Dodgers enjoying process of 'opening up the curtain' with Glasnow

February 24th, 2024

TEMPE, Ariz. -- When the Dodgers went into the offseason, they knew they needed to improve a starting rotation that just didn’t come through in the National League Division Series against the D-backs.

As president of baseball operations Andrew Friedman and general manager Brandon Gomes began formulating their offseason plans, they all started with landing Shohei Ohtani and Yoshinobu Yamamoto. But outside of the two Japanese stars, the Dodgers had their eyes set on .

Glasnow came into the winter as one of the most sought-after pitchers on the trade market. The Rays had made it clear that they were likely going to trade him given that he was set to be a free agent after the 2024 season.

Once the Dodgers began to dig on Glasnow, they quickly fell in love with his arsenal. Glasnow was on Los Angeles' radar since he was a top prospect in the Pirates’ organization. Shortly after completing a trade that sent Ryan Pepiot and Jonny DeLuca to the Rays for Glasnow and outfielder Manuel Margot, the Dodgers gave Glasnow a five-year, $136.5 million extension, locking him up to be an integral part of their starting rotation for years to come.

In Saturday's 7-7 tie with the Angels at Tempe Diablo Stadium, the club finally got its first look at the tall right-hander wearing Dodger Blue. Glasnow wasn’t at his best, however, allowing one run on four hits in 1 2/3 innings of work.

“Not, I guess, the greatest in terms of execution,” Glasnow said. “But in terms of health and the way the stuff was coming out, it was good. Just worked on some stuff early and getting into the game, and it was not the best result, but I’m happy with it.”

This spring won’t be about results for Glasnow. He has already proven that he can be a frontline starter in the Majors. Last season, Glasnow finished in the 96th percentile in whiff percentage and in the 97th percentile in strikeout rate. His 6-foot-8 frame also allows him to get elite extension, making his pitches that much more difficult to pick up from the batter’s box.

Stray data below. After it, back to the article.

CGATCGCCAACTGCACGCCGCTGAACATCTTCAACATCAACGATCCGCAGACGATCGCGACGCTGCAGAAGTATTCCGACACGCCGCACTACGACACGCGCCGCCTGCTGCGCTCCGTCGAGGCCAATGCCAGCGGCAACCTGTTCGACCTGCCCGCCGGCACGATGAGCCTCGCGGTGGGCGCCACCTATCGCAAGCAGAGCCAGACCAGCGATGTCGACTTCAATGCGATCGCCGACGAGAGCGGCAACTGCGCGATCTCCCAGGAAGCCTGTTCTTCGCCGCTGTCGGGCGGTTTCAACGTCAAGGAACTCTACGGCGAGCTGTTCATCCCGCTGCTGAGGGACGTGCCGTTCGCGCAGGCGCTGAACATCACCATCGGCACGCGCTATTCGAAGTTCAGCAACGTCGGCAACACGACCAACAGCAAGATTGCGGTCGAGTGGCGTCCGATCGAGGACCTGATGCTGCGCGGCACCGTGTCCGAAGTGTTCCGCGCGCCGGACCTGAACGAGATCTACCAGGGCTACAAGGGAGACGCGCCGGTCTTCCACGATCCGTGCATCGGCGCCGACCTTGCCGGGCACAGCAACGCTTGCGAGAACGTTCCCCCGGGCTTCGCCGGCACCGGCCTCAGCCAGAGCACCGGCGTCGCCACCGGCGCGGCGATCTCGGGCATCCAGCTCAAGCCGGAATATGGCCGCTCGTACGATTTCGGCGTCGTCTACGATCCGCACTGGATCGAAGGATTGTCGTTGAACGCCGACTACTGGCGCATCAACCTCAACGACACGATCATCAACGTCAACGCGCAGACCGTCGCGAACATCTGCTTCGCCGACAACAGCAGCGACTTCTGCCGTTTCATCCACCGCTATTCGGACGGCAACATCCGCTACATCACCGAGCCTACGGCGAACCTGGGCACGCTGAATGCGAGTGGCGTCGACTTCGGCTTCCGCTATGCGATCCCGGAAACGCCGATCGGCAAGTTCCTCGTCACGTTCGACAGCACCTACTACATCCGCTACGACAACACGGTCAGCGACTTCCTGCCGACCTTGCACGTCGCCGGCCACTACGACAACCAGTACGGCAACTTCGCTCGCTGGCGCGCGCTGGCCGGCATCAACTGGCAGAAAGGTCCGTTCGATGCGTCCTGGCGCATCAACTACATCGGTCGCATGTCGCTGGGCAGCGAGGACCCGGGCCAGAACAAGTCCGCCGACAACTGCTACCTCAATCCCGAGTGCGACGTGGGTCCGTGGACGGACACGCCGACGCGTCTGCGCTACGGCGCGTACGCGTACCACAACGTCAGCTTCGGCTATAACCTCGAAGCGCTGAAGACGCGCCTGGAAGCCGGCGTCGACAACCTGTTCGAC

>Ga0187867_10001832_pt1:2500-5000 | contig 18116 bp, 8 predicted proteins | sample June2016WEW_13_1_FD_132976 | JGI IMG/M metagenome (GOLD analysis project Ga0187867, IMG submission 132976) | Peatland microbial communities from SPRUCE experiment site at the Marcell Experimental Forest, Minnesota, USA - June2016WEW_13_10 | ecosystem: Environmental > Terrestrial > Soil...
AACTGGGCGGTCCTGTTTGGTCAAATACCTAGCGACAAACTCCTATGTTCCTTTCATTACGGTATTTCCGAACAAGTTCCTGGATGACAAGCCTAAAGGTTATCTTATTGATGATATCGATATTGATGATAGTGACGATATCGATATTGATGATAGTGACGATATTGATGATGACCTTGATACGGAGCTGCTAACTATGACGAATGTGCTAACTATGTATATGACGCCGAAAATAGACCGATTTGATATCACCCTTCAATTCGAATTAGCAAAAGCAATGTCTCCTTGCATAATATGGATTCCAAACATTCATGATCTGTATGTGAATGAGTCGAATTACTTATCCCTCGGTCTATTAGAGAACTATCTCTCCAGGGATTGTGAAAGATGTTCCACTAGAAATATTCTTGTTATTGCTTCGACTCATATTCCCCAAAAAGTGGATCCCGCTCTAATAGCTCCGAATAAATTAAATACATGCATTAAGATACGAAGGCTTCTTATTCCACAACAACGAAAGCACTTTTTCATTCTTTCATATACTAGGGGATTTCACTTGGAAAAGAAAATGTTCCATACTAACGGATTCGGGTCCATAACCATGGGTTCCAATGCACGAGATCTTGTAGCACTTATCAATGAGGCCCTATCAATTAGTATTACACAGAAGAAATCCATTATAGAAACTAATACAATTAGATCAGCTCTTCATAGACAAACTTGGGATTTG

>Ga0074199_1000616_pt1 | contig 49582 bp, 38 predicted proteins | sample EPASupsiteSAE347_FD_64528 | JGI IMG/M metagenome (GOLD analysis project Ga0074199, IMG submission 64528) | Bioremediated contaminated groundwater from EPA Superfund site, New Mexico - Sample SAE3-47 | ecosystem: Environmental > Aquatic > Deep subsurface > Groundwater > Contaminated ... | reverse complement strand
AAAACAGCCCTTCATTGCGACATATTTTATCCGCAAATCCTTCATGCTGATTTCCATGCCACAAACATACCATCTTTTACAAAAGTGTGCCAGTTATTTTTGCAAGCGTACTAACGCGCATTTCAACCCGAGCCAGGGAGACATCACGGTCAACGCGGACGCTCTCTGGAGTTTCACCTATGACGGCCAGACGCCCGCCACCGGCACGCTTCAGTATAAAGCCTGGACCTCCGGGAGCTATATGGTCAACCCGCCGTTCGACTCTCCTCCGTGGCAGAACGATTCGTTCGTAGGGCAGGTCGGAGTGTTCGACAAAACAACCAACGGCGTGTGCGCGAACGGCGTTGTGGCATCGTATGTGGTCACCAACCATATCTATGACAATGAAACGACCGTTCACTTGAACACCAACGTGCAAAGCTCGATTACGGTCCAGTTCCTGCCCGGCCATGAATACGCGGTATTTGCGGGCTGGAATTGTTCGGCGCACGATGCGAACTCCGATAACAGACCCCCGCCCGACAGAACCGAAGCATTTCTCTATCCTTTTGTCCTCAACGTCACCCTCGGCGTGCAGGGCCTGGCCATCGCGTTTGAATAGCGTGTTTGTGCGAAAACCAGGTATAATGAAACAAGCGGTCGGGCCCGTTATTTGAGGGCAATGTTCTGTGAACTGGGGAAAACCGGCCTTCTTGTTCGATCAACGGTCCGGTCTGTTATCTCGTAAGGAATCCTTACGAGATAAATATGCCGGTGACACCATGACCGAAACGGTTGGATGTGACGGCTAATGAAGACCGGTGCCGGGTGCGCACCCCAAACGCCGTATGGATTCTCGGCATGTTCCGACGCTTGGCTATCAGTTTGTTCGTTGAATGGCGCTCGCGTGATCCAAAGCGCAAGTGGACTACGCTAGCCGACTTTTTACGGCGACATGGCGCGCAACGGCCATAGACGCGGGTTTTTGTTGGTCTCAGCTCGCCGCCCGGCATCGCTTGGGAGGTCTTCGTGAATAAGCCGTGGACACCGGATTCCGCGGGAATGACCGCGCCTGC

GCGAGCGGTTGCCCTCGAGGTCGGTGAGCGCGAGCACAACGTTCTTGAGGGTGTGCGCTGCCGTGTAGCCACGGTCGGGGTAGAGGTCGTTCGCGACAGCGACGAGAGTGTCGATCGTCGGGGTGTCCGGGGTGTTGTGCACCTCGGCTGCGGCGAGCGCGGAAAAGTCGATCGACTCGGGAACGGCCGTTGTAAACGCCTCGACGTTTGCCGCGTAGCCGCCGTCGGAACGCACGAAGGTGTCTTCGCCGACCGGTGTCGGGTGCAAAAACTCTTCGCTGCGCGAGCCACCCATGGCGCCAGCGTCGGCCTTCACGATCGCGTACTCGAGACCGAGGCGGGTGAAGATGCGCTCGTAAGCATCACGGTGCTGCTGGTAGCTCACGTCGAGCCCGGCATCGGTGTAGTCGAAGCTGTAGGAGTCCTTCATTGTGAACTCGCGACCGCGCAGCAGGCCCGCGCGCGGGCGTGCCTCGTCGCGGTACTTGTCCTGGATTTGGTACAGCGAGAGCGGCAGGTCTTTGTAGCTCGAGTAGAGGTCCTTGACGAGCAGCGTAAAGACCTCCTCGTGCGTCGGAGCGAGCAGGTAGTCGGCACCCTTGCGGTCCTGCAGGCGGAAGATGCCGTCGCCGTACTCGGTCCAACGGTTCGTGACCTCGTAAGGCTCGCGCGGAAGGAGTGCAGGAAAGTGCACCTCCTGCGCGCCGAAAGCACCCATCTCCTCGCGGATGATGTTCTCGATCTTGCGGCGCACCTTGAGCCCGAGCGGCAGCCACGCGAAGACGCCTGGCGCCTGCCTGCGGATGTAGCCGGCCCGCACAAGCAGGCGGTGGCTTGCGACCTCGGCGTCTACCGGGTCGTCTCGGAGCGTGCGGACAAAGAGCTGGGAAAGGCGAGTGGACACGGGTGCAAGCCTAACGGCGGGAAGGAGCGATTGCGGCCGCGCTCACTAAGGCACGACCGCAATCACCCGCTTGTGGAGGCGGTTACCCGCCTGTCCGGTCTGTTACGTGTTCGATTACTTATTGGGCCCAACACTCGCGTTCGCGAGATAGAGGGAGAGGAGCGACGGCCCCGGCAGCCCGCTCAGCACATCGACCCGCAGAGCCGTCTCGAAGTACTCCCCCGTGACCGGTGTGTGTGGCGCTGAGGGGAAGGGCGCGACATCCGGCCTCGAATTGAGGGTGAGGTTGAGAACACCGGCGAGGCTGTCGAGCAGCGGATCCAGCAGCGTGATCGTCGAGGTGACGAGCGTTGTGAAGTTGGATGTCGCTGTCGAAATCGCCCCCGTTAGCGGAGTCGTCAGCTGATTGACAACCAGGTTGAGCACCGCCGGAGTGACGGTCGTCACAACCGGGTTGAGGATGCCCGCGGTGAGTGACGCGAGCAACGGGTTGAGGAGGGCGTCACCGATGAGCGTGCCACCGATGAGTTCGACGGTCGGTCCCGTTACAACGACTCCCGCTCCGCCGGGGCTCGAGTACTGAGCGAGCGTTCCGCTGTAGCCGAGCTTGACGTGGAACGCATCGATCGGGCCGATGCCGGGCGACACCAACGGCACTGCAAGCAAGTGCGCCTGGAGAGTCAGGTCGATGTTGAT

In Tampa Bay, he took over as the ace of the staff going into the '21 season. He was also the Rays’ top option in the postseason, starting Game 1 of the American League Wild Card Series against the Rangers. Over eight seasons, Glasnow has posted a 3.89 ERA while striking out 678 over 529 2/3 innings.

For Glasnow, it all comes down to health. Because of various arm injuries and isolated oblique issues, Glasnow hasn’t pitched in a full season in his career. His career high in innings is 120, which he set last season. Glasnow said he believes a lot of those issues are behind him, especially after undergoing Tommy John surgery in August 2021.

“For me right now, it’s his body awareness,” Dodgers manager Dave Roberts said when asked what has impressed him most about Glasnow. “His awareness of his mechanics. And the thing that excites me is that the dialogue with him and [pitching coaches] Connor [McGuiness] and Mark [Prior] has been fantastic. Kind of opening up the curtain, the hood on him. It makes this process of learning each other work quicker. So that’s been good.”

Through three weeks of spring, Glasnow and the Dodgers have had a happy marriage. Glasnow sees a lot of similarities between Tampa Bay and Los Angeles in terms of how the teams present information to pitchers. Glasnow will get one or two more Cactus League starts before he gets the ball for one of the two games in Seoul, South Korea, against the Padres.

“I think the next step [for Glasnow] is volume,” Roberts said. “I think that he’s also being mindful of being a little bit better at managing the running game. And outside of that, for me, he’s a No. 1 [starter] for any team in baseball.”